News & Culture
A new rock-climbing park will preserve the legacy of a stone mason who became one of Georgia’s first Black legislators
Northeast of Macon, the Jake’s Woods project aims to create regional destination through confluence of Georgia history and unique, outdoor recreation.
Spring Reading: The season’s new releases by Atlanta-based authors
Spring is here, and with it, a new selection of fiction, nonfiction, and poetry books to check out. Here are six from Atlanta authors to add to your reading list.
In her new book of essays, Sabrina Orah Mark finds out what fairy tales still have to teach us
When Sabrina Orah Mark began to delve into the world of fairy tales, it was Geppetto—who carves his own son from a block of wood—whom she connected with most. “Pinocchio lies to him, steals from him, runs away from him, comes back, saves him, and breaks his heart,” Mark says. It’s a tale as old as time: The things that we create—that lie to us, steal from us, and break our hearts—might be the things that save us in the end.
5 Reasons to love East Point
Humble, gritty, and quirky, East Point sits just southwest of downtown Atlanta, bordered by Greenbriar Mall, Camp Creek Parkway, and Tyler Perry Studios. Established in 1847 as the eastern terminus of the Atlanta and West Point railroads, the city was chartered 40 years later, and today is home to 38,000 residents
Beef. It’s What’s For Dinner: How the American Beef Industry is leading the way in sustainable food production
A Georgia farmer shares how ranchers are improving their herds and delivering a better product to America’s dinner table.
Bagley Park is a monument to Buckhead’s historic Black communities—and a reminder of the racism that drove them out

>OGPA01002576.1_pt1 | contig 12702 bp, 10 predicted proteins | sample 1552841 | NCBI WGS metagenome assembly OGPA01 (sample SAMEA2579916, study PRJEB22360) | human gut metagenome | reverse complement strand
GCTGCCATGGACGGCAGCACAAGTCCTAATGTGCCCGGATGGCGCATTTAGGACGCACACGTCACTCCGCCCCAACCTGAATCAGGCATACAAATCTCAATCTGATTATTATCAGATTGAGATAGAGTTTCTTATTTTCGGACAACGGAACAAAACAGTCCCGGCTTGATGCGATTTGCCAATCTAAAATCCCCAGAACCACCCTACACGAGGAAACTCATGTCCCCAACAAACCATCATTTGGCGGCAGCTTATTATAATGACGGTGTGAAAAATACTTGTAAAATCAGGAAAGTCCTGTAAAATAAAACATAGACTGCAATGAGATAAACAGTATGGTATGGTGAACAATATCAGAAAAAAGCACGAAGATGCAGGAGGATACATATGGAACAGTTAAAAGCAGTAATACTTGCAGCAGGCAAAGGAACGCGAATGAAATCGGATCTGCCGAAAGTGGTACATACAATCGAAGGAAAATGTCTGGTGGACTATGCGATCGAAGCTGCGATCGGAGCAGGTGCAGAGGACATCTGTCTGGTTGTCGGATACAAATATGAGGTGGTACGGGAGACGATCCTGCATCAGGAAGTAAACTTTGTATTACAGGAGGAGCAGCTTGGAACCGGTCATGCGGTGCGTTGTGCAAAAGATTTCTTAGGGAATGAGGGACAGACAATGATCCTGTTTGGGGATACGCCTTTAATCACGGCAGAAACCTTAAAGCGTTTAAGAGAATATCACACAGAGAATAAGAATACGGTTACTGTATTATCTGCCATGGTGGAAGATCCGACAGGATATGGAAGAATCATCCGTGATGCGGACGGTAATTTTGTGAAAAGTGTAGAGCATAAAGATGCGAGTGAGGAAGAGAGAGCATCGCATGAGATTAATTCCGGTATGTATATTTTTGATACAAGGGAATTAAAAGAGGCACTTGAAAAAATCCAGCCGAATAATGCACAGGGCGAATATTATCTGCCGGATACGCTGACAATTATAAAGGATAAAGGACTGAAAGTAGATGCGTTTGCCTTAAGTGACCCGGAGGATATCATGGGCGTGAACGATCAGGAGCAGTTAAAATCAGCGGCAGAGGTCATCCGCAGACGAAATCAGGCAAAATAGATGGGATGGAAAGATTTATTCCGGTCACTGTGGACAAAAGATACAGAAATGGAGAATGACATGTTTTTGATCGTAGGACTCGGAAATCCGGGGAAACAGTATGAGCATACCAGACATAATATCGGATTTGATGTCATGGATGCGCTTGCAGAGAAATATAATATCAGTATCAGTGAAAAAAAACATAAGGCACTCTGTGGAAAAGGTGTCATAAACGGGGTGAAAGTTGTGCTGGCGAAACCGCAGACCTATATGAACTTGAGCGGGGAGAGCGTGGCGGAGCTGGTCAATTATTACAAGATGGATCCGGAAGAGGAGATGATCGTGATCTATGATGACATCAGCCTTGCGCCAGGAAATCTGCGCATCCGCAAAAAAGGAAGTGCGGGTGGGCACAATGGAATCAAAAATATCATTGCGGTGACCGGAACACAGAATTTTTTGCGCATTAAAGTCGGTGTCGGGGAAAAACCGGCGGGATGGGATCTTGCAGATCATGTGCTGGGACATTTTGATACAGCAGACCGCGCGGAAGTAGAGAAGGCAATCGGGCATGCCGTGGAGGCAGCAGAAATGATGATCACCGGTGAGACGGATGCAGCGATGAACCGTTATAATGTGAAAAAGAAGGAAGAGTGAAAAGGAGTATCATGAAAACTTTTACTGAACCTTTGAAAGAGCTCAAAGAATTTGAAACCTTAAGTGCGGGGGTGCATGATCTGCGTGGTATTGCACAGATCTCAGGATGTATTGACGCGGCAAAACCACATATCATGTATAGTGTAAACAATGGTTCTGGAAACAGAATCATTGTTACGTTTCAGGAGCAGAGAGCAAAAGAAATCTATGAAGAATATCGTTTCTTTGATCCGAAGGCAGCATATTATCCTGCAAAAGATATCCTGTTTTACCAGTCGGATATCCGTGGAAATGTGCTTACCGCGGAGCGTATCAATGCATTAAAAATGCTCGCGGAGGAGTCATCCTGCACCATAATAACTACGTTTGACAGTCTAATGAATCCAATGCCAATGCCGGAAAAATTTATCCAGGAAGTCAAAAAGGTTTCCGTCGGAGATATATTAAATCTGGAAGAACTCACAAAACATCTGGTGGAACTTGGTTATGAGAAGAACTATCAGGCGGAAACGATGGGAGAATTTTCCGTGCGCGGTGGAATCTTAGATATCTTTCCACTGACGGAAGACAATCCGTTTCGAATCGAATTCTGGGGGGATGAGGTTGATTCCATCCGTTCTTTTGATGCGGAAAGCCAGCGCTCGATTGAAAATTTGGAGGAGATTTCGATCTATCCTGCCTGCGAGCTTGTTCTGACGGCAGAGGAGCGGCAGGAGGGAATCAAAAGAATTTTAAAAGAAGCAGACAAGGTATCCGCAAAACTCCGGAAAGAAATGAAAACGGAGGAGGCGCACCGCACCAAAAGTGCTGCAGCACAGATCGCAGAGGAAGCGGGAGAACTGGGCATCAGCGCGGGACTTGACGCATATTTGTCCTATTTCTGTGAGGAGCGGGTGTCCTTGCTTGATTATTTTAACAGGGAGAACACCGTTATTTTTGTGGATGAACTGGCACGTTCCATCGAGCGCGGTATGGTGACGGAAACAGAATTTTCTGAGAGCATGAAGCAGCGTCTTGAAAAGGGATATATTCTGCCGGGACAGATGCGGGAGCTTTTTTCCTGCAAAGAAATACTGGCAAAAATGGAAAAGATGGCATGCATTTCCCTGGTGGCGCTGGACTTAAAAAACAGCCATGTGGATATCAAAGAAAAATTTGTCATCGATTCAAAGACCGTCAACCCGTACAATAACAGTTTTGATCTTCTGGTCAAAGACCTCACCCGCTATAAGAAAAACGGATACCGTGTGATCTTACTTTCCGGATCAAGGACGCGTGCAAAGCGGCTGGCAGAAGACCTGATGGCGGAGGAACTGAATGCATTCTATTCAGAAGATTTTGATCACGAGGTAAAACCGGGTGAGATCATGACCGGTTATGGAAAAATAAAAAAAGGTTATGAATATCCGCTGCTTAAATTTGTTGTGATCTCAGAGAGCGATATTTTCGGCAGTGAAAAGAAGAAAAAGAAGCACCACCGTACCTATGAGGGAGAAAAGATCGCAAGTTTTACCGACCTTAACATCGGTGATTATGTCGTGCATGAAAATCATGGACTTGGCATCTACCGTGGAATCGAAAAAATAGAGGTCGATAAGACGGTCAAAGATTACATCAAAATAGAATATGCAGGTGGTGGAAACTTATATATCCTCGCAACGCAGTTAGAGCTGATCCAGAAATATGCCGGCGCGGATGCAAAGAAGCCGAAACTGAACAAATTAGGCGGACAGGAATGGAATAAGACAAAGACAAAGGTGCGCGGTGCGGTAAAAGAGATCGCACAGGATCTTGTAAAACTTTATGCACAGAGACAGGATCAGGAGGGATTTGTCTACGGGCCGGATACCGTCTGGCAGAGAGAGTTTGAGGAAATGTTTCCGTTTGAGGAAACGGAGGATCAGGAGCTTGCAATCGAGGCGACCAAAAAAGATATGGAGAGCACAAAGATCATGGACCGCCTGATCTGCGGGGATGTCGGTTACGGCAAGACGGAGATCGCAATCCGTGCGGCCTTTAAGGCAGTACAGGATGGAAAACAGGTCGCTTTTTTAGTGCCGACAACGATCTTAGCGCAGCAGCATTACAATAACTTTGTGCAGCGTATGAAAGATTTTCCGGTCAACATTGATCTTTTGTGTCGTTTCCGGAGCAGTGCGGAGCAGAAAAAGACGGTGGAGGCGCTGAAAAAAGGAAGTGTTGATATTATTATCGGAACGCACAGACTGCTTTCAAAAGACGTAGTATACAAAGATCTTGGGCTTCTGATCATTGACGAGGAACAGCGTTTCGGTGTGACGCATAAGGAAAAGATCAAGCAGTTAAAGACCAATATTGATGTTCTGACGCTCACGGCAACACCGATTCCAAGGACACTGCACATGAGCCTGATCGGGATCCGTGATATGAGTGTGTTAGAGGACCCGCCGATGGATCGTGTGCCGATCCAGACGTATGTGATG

In 1980, Bagely Park was renamed as Frankie Allen Park for a beloved Buckhead Baseball umpire. No one told the family of William Bagely, a leader in the Black community that lived on and was ultimately forced out of the land where the park stands. Last year, Bagley's granddaughter Elon Osby and the Buckhead Heritage Society helped restore Bagley's name to the park and remind residents of the area's history.
“She made a home for us.” An excerpt from The Foxfire Book of Appalachian Women
The Foxfire Book of Appalachian Women challenges regional stereotypes and paints a complex, vivid picture of life in the mountains. Here, a passage Anna Tutt (1911–2008), who was born in Columbia County, Georgia.
A new podcast examines an Alabama reform school that functioned more like a prison farm for Black kids
Unreformed, hosted by Atlanta journalist Josie Duffy Rice, unearths how things went horrifically wrong at the Alabama Industrial School for Negro Children during the first half of the 20th century
5 Reasons to love Midtown
Georgia State Representative Park Cannon, whose District 58 slices through the community, says it’s a place “where people of economic opposites and vast social differences are neighbors.”
Joseph Stella: Visionary Nature bursts with botanical life at the High Museum of Art
If you know the painter Joseph Stella, it’s probably from his famous urban landscapes. But Stella was just as captivated by the botanical world as he was by cityscapes, and today, Atlantans can see that side of the artist in vivid color. Joseph Stella: Visionary Nature, an explosive new exhibit at the High Museum of Art, features dozens of his flower and plant-filled paintings and drawings.
The scent of water: Searching for hidden springs in downtown Atlanta
Proctor, Tanyard, Clear, and Intrenchment creeks all begin downtown and flow out from the city like spokes—west, north, east, and south. The creeks predate the railroads and highways that have nearly buried them, but their exact sources remain a mystery.
Hell and high water: A harrowing journey from Myanmar to Clarkston, Georgia
A member of Myanmar’s persecuted Rohingya community, Abu Talib endured a harrowing journey at sea to start a new life in Clarkston. But conditions continue to deteriorate for the family he left behind.
“The birds stopped singing”: Inside the battle for Atlanta’s South River Forest
Over the centuries, the South River Forest has been many things: Indigenous land, a prison farm, a dumping ground—and the keystone of an ambitious proposal to incorporate nature into Atlanta’s growth. But in 2021, people living nearby were surprised to learn that the city had different plans for it: a massive new police training facility.